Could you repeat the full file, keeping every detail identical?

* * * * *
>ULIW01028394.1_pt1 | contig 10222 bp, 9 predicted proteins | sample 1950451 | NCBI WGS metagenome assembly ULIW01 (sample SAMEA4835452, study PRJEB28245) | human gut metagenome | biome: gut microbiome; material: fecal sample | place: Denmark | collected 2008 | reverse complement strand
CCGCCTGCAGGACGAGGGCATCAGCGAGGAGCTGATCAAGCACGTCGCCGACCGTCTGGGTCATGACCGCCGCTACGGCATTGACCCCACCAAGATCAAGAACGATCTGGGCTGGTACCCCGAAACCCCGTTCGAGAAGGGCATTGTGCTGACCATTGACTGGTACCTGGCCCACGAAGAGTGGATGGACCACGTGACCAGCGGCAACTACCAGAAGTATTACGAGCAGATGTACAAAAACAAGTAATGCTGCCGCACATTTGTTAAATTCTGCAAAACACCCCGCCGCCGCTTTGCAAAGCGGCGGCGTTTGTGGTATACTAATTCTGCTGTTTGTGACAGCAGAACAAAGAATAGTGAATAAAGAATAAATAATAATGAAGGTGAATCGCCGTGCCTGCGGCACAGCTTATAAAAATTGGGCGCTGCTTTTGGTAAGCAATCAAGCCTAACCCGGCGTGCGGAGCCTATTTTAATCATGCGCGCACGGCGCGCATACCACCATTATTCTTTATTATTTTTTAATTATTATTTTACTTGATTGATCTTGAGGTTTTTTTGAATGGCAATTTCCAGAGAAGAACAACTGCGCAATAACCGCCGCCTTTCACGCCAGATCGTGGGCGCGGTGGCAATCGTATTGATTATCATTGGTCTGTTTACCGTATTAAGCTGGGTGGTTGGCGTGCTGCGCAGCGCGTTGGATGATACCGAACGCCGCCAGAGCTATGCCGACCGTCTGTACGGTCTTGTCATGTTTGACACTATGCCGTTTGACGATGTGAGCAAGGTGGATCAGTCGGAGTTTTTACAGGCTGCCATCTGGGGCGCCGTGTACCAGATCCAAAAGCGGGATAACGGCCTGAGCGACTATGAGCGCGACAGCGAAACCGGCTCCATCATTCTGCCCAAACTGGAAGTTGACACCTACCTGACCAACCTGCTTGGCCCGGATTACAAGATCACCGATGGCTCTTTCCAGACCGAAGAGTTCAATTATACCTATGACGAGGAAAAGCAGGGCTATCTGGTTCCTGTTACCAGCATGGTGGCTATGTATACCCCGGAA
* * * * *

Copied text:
>ULIW01028394.1_pt1 | contig 10222 bp, 9 predicted proteins | sample 1950451 | NCBI WGS metagenome assembly ULIW01 (sample SAMEA4835452, study PRJEB28245) | human gut metagenome | biome: gut microbiome; material: fecal sample | place: Denmark | collected 2008 | reverse complement strand
CCGCCTGCAGGACGAGGGCATCAGCGAGGAGCTGATCAAGCACGTCGCCGACCGTCTGGGTCATGACCGCCGCTACGGCATTGACCCCACCAAGATCAAGAACGATCTGGGCTGGTACCCCGAAACCCCGTTCGAGAAGGGCATTGTGCTGACCATTGACTGGTACCTGGCCCACGAAGAGTGGATGGACCACGTGACCAGCGGCAACTACCAGAAGTATTACGAGCAGATGTACAAAAACAAGTAATGCTGCCGCACATTTGTTAAATTCTGCAAAACACCCCGCCGCCGCTTTGCAAAGCGGCGGCGTTTGTGGTATACTAATTCTGCTGTTTGTGACAGCAGAACAAAGAATAGTGAATAAAGAATAAATAATAATGAAGGTGAATCGCCGTGCCTGCGGCACAGCTTATAAAAATTGGGCGCTGCTTTTGGTAAGCAATCAAGCCTAACCCGGCGTGCGGAGCCTATTTTAATCATGCGCGCACGGCGCGCATACCACCATTATTCTTTATTATTTTTTAATTATTATTTTACTTGATTGATCTTGAGGTTTTTTTGAATGGCAATTTCCAGAGAAGAACAACTGCGCAATAACCGCCGCCTTTCACGCCAGATCGTGGGCGCGGTGGCAATCGTATTGATTATCATTGGTCTGTTTACCGTATTAAGCTGGGTGGTTGGCGTGCTGCGCAGCGCGTTGGATGATACCGAACGCCGCCAGAGCTATGCCGACCGTCTGTACGGTCTTGTCATGTTTGACACTATGCCGTTTGACGATGTGAGCAAGGTGGATCAGTCGGAGTTTTTACAGGCTGCCATCTGGGGCGCCGTGTACCAGATCCAAAAGCGGGATAACGGCCTGAGCGACTATGAGCGCGACAGCGAAACCGGCTCCATCATTCTGCCCAAACTGGAAGTTGACACCTACCTGACCAACCTGCTTGGCCCGGATTACAAGATCACCGATGGCTCTTTCCAGACCGAAGAGTTCAATTATACCTATGACGAGGAAAAGCAGGGCTATCTGGTTCCTGTTACCAGCATGGTGGCTATGTATACCCCGGAA